In Depth

Web Firm Gets Revved Up by TV Commercials

Maybe it takes a company rooted in new media to really love the things that old media, like network television, can accomplish.

Web hosting and domain name company Go Daddy was the sponsor of ABC’s coverage of one of the grand old spectacles of sports, the Indianapolis 500, over the weekend.

Go Daddy is probably best known for the commercials it has been running during the Super Bowl, TV’s biggest day of the year. Go Daddy achieves added notoriety for its sponsorship of the football championship by rolling out risqué ads too “hot” to be shown on TV.

This tactic generates media attention in the form of stories about the networks turning down Go Daddy’s spots. It also generates traffic to Go Daddy’s Web sites, where the uncut, unsuitable for broadcast versions of the commercials are available for the curious to see.

For the Indianapolis 500, Go Daddy focused on one of its newer “Go Daddy Girls,” race car driver Danica Patrick, the only woman to hold the lead in the annual event.

The company designed a cliffhanger commercial that urged viewers to go online to see how the commercial, called “Speeding,” would turn out.

In the commercial, Ms. Patrick is pulled over on a deserted highway for exceeding the speed limit. When the female police officer recognizes who she’s stopped and what company she represents, the officer begins her own special audition to be a Go Daddy Girl. As the spot ends, Ms. Patrick promises a racier conclusion on the Web site.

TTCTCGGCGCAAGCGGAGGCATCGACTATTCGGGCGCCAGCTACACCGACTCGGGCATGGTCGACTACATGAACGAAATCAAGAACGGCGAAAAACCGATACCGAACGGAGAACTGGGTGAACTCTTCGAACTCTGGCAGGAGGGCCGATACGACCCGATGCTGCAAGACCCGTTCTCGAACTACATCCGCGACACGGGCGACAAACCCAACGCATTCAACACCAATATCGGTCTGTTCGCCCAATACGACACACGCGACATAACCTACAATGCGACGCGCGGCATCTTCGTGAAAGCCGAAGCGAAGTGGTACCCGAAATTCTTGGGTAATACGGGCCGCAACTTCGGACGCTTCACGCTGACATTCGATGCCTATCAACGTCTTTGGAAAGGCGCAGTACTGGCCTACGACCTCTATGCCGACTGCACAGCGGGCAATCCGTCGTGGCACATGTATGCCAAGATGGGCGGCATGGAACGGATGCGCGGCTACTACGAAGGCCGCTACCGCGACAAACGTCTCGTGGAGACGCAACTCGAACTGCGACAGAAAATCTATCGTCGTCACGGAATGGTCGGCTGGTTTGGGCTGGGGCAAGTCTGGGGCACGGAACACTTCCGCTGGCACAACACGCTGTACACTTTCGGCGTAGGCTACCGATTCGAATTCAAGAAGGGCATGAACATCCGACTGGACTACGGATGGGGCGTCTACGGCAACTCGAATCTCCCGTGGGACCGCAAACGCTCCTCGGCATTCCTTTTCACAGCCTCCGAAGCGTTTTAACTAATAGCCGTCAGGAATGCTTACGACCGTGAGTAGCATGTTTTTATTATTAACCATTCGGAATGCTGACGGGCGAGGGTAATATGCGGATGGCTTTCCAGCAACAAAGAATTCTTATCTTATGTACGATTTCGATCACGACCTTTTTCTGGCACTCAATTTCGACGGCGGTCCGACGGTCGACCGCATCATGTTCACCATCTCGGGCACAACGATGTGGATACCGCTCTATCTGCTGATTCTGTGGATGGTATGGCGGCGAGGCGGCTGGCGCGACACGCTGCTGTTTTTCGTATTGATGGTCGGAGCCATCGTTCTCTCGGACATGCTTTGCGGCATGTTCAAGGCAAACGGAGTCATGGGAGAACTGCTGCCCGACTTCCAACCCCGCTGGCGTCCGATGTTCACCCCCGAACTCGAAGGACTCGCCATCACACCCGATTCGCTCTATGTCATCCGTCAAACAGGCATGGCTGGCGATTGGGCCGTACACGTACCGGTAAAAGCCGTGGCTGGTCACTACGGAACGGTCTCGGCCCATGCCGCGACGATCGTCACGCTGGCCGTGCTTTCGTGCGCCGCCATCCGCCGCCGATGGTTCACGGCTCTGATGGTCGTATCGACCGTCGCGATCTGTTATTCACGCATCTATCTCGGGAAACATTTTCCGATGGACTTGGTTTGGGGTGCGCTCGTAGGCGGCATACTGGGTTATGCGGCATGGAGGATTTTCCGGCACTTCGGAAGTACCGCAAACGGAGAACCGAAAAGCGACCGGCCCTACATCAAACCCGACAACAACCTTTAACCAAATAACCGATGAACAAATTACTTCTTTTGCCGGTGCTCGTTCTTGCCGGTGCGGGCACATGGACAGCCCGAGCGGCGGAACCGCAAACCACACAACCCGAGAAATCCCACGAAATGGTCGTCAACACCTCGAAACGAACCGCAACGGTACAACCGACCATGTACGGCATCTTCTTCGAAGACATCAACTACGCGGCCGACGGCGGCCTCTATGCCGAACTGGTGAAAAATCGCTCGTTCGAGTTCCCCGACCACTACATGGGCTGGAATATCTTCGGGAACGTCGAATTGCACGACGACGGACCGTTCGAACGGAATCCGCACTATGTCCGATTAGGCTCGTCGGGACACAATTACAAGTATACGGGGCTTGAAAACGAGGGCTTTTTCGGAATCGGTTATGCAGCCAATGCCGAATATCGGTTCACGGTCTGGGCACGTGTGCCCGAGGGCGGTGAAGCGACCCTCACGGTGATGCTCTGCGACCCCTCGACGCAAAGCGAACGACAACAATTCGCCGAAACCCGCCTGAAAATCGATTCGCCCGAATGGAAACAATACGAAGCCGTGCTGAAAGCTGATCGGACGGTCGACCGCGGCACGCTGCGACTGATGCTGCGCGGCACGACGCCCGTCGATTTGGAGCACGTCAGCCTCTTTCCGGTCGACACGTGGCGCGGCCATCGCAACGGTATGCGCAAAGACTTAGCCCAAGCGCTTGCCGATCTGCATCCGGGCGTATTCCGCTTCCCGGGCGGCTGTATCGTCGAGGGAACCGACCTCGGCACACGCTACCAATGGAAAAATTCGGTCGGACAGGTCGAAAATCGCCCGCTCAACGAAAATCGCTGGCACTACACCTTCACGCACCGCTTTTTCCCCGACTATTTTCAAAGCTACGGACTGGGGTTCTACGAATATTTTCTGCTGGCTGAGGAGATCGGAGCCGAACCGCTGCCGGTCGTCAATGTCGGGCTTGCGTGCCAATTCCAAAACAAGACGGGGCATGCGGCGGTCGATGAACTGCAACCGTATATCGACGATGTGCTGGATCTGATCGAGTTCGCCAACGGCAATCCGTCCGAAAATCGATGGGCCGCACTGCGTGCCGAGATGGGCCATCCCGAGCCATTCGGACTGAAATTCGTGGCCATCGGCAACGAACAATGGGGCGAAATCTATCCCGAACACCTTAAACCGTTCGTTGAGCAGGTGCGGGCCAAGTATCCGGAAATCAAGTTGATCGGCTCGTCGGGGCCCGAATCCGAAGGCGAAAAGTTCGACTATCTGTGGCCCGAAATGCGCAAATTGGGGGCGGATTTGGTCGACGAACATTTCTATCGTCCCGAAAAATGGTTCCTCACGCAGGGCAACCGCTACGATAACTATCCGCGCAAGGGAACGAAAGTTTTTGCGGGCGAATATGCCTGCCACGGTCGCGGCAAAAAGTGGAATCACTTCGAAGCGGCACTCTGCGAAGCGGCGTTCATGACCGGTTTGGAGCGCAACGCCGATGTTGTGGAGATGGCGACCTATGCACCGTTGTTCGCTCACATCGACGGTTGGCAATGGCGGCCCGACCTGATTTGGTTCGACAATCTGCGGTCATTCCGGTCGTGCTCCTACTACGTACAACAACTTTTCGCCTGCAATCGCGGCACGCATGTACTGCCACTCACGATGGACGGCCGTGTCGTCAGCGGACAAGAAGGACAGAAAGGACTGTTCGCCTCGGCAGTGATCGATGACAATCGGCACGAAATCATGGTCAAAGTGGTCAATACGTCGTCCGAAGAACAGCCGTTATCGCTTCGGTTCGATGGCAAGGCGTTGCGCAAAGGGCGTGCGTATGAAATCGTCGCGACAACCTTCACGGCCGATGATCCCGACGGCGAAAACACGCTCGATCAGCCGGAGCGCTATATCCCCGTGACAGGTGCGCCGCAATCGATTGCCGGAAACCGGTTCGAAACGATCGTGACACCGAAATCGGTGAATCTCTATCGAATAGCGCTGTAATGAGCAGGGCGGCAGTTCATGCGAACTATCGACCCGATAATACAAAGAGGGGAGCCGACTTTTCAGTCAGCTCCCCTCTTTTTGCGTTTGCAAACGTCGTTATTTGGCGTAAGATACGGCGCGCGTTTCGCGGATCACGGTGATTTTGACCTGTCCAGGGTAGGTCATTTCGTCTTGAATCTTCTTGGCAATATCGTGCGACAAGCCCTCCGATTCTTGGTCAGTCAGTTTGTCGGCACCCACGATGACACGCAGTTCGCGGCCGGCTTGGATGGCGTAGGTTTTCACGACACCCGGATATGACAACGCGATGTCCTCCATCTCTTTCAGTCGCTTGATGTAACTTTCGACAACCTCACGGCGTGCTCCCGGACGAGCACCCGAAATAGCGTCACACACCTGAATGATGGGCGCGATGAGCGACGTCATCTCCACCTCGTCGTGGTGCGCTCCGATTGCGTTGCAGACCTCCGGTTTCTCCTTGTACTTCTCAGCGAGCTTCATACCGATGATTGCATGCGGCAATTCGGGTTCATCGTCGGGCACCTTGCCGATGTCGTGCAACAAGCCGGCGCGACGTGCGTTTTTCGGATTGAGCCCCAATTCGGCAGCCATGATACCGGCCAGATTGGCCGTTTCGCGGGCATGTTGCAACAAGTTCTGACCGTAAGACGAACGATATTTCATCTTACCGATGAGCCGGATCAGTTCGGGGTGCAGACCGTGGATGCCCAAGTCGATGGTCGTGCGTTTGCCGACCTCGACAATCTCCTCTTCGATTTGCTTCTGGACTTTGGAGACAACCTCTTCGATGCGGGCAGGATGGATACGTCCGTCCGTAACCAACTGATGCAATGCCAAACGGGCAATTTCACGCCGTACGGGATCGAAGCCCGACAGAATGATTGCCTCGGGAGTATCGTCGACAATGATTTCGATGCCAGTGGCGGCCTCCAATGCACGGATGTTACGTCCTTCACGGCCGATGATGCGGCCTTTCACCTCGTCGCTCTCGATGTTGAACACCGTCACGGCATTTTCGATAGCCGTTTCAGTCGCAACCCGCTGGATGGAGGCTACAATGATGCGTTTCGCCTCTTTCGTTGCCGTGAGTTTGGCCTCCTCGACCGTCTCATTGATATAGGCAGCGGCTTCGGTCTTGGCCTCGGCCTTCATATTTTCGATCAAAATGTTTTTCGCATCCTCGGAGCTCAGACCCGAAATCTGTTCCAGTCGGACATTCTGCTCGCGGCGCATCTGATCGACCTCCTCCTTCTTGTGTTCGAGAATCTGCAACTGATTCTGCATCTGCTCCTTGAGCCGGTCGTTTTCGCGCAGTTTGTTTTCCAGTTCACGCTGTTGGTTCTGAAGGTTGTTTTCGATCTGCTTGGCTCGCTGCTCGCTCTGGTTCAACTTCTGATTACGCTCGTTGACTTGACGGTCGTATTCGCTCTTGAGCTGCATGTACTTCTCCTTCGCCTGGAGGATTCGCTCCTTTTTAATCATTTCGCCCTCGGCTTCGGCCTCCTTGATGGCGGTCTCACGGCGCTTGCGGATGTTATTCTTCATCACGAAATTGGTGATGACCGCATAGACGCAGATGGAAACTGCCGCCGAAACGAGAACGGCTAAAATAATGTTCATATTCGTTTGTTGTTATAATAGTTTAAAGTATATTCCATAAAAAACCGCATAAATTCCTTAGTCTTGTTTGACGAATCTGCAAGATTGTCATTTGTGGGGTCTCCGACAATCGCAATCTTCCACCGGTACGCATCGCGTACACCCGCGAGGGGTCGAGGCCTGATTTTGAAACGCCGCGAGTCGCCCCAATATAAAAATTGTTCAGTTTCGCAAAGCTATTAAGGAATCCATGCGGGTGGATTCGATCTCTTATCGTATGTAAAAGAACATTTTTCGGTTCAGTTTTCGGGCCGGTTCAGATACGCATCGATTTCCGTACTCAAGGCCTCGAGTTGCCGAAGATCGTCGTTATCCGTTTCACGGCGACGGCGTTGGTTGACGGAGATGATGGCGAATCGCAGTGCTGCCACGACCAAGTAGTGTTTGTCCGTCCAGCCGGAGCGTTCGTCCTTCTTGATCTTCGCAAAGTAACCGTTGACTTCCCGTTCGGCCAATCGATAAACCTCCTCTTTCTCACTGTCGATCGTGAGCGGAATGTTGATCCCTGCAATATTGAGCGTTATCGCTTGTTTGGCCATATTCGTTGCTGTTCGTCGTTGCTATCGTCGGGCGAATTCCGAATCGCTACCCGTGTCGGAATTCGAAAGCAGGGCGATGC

And the gambit worked, as far as the Internet company is concerned. Ms. Patrick came in third place in the 500, the highest-ever finish for a woman. And Go Daddy’s Web traffic jumped 163% during the race compared to a year ago. Traffic was even higher following the race, with the site racking up a 570% increase in visitors.

“First and foremost, congratulations to Danica on her historic performance,” said Go Daddy founder and CEO Bob Parsons in a statement. “She made us all proud today on and off the track. It was amazing to watch the response to our new commercial ... visitors jumping online so quickly to see our Internet-only version.”

Driving TV viewers to the Web is paramount for Go Daddy, because that’s where it does its business and can fully explain its proposition and services to potential customers.

“Getting visitors to the site is what it’s all about—when people see what Go Daddy can do for them online, they become customers,” said Mr. Parsons. “Once they experience our 24/7 personalized customer service, they tell family and friends—who then become customers, as well.”

And if the ads are embarrassing, Ms. Patrick isn’t letting on.

“A lot of people tease me about the Go Daddy ads because they push the envelope,” the driver is quoted as saying in a statement from the company. “But GoDaddy-esque ads are fun to make, fun to watch … you just never know what’s going to happen.”

And Go Daddy says that in its survey of people who watched the online-only version of the commercial, 92% found its “hilarious, funny and clever.”